There are plenty of priorities for businesses, including having the right energy deal in place.  Ultimately, it will allow you to keep productivity high and overheads low, so your business can operate as effectively and profitably as possible.

With the UK’s relationship with the EU looking set to alter, could UK companies face an uncertain future when it comes to energy?  What will happen if the UK loses its place within Europe’s Internal Energy Market (IEM)?

The UK has become increasingly dependent upon countries like Norway, France, The Netherlands and Ireland for its energy imports.  This could have major implications if we can’t secure a harmonised energy trade deal – with UK businesses (and homeowners) facing potential power shortages matched with increased energy costs.

Additionally, despite its commitment to a ‘green Brexit’, there are experts who believe the environmental implications could also be far reaching.  By leaving the EU, the UK would effectively no longer be legally bound to meet EU climate change targets. This means current measures to build a greener, more efficient energy landscape could in turn slow, or stall.

With the Brexit debate continuing, and uncertainty ahead, Flogas – a business gas supplier – look at what the scenario might mean for the UK’s energy infrastructure, and how businesses can best prepare to futureproof their energy supply.

With the UK’s relationship with the EU looking set to alter, could UK companies face an uncertain future when it comes to energy?

 The Internal Energy Market (IEM)?

Founded in 1996, the aim of the IEM is to help enable energy trading between EU countries.  It facilitates European countries to trade energy quickly, cheaply and easily – allowing them to respond to peaks and troughs in demand and supply. Effectively, countries in need of more energy can access it, whilst those producing more energy than they need can trade it in a common marketplace.

Also responsible for tax and pricing policies, the IEM also sets (and implements) norms and standards to guarantee the protection of the environment and public safety.

 What is the IEM’s business role?

In summary, the IEM exists to protect the rights of individuals and businesses; as well as to tackle energy poverty by guaranteeing the availability of affordable gas and electricity. One way it does this, is by developing pan-European supply networks that transport energy between countries. It’s also responsible for defining the roles and responsibilities of the key players in the energy market, and acts as a regulator to ensure the security of our energy supply.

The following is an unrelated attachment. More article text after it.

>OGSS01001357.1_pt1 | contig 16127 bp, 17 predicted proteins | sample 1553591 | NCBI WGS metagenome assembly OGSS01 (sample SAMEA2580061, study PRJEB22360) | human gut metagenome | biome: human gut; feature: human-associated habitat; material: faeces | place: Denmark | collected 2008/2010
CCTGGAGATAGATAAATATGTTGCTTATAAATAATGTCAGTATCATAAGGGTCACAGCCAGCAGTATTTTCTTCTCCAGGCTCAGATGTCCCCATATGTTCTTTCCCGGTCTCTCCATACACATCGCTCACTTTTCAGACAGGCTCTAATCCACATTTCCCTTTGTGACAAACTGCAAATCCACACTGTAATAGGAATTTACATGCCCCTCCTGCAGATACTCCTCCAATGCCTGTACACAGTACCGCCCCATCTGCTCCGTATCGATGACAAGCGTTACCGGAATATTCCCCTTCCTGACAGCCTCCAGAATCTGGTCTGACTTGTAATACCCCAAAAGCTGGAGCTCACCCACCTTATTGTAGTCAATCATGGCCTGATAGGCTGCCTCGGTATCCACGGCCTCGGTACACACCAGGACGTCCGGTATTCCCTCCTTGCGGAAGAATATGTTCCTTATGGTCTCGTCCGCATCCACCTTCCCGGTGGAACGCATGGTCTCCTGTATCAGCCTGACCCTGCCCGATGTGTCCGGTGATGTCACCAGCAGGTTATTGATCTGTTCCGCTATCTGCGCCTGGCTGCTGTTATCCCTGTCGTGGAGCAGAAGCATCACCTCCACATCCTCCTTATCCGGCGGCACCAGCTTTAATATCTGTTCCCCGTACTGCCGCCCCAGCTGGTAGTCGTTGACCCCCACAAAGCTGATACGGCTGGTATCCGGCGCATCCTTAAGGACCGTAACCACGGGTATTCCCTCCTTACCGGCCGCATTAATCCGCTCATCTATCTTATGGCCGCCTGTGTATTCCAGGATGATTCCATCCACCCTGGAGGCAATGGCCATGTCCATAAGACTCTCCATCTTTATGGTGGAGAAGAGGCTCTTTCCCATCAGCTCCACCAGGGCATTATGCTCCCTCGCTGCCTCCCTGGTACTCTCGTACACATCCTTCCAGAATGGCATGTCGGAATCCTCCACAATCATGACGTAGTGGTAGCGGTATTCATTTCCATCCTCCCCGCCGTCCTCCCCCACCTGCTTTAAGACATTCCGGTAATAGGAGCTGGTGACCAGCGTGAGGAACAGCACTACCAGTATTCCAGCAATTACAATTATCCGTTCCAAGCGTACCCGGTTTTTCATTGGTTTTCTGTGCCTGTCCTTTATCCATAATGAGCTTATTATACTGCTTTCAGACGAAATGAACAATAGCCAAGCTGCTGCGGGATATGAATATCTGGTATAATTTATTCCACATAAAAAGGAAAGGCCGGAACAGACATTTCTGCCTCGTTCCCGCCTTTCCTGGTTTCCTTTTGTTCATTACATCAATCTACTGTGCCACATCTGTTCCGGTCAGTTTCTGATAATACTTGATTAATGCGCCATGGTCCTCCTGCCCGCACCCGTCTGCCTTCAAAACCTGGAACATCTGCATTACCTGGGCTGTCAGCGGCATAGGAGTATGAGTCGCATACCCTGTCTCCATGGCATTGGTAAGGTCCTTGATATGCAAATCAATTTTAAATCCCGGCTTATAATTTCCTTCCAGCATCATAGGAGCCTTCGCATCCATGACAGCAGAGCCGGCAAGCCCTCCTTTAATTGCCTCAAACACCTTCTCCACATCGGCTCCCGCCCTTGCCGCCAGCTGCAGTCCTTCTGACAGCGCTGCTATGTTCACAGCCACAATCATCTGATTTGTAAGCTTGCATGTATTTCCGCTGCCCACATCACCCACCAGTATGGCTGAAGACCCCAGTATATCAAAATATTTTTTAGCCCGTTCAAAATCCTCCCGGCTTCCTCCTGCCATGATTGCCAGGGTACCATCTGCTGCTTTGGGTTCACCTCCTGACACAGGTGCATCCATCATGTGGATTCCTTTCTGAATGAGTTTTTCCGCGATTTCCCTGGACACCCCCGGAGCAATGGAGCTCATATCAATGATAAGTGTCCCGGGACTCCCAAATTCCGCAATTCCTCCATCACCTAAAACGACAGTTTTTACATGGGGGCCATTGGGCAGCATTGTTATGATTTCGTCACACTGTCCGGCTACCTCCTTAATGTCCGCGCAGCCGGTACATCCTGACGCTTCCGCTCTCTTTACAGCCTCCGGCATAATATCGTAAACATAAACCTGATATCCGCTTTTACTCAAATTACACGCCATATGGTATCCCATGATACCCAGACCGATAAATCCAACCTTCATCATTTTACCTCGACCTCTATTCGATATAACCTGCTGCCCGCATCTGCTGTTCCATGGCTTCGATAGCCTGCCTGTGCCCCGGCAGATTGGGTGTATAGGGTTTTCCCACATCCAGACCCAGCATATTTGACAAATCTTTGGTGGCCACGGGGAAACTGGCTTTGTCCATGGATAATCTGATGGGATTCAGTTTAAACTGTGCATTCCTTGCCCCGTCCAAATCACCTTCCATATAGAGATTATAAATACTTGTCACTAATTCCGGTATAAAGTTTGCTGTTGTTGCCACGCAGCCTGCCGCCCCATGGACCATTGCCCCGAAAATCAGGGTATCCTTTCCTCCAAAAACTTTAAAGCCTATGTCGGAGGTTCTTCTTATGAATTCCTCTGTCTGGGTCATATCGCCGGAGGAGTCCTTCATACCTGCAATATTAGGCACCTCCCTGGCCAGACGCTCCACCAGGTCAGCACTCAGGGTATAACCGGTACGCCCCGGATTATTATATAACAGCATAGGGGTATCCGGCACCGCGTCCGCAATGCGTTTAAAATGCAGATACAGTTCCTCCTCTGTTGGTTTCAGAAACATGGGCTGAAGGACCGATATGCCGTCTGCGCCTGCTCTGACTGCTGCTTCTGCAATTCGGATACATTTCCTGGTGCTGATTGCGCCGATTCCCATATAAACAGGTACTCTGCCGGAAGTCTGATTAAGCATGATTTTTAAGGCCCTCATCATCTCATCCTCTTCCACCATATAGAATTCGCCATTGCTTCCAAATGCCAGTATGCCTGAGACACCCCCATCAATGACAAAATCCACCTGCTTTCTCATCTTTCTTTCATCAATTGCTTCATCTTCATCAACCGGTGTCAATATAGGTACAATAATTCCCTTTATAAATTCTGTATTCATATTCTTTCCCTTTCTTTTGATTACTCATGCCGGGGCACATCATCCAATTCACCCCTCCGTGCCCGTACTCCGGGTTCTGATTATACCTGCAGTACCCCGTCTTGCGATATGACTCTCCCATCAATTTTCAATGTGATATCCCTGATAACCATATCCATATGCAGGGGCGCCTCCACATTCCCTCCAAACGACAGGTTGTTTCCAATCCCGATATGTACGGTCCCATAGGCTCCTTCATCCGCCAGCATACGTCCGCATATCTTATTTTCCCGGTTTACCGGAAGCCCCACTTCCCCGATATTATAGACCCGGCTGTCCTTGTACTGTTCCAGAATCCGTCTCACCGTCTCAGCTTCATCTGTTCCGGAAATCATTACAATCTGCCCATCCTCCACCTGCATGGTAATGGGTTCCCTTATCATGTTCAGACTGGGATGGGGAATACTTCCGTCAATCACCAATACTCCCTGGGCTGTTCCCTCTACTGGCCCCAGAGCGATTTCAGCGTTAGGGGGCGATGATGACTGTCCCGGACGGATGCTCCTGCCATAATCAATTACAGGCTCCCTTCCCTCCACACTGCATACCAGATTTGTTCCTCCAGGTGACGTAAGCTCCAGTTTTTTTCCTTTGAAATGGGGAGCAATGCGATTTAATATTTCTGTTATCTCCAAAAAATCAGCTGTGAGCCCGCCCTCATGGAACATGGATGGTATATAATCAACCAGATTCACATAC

Brexit – what might it mean for my business?

In a worst-case scenario, the ability of businesses to power themselves (think lights and heating here!) could become trickier, and more expensive.  Why? It’s all to do with interconnectors, which enable a cheap and easy flow of energy across borders. Interconnectors form a big part of the UK’s energy mix, and without access to them, the country could experience shortfalls, pushing energy prices up at the same time.

Will businesses’ eco obligations change?

The various members of the EU have aspired, over the last decade, to move towards cleaner energy. However, reports suggest that once the UK exits the single energy market, UK businesses will cease to be subject to the same EU rules, regulations and targets surrounding renewables and energy efficiency. Whilst the UK government is adamant it will continue its unwavering commitment to tackle climate change, Brexit has the potential to delay or suspend current energy efficiency measures, pulling us further away from meeting 2030 carbon reduction targets.

What can businesses do to prepare?

At the moment, the Brexit future looks uncertain – depending on what happens, after March 2019, the UK may no longer have the support of other EU member states if experiences a problem with its own energy supply. With this in mind, experts expect the UK to become more vulnerable to power shortages – whether that’s due to extreme weather events, or generation outages in the pipelines or electrical interconnectors.

With this in mind, UK businesses might want to think about scouring the market now to secure the best post-Brexit energy deals. The silver lining is that the switching process can be straightforward by moving to a dedicated business energy supplier who will manage everything (including contacting the existing supplier) on your behalf.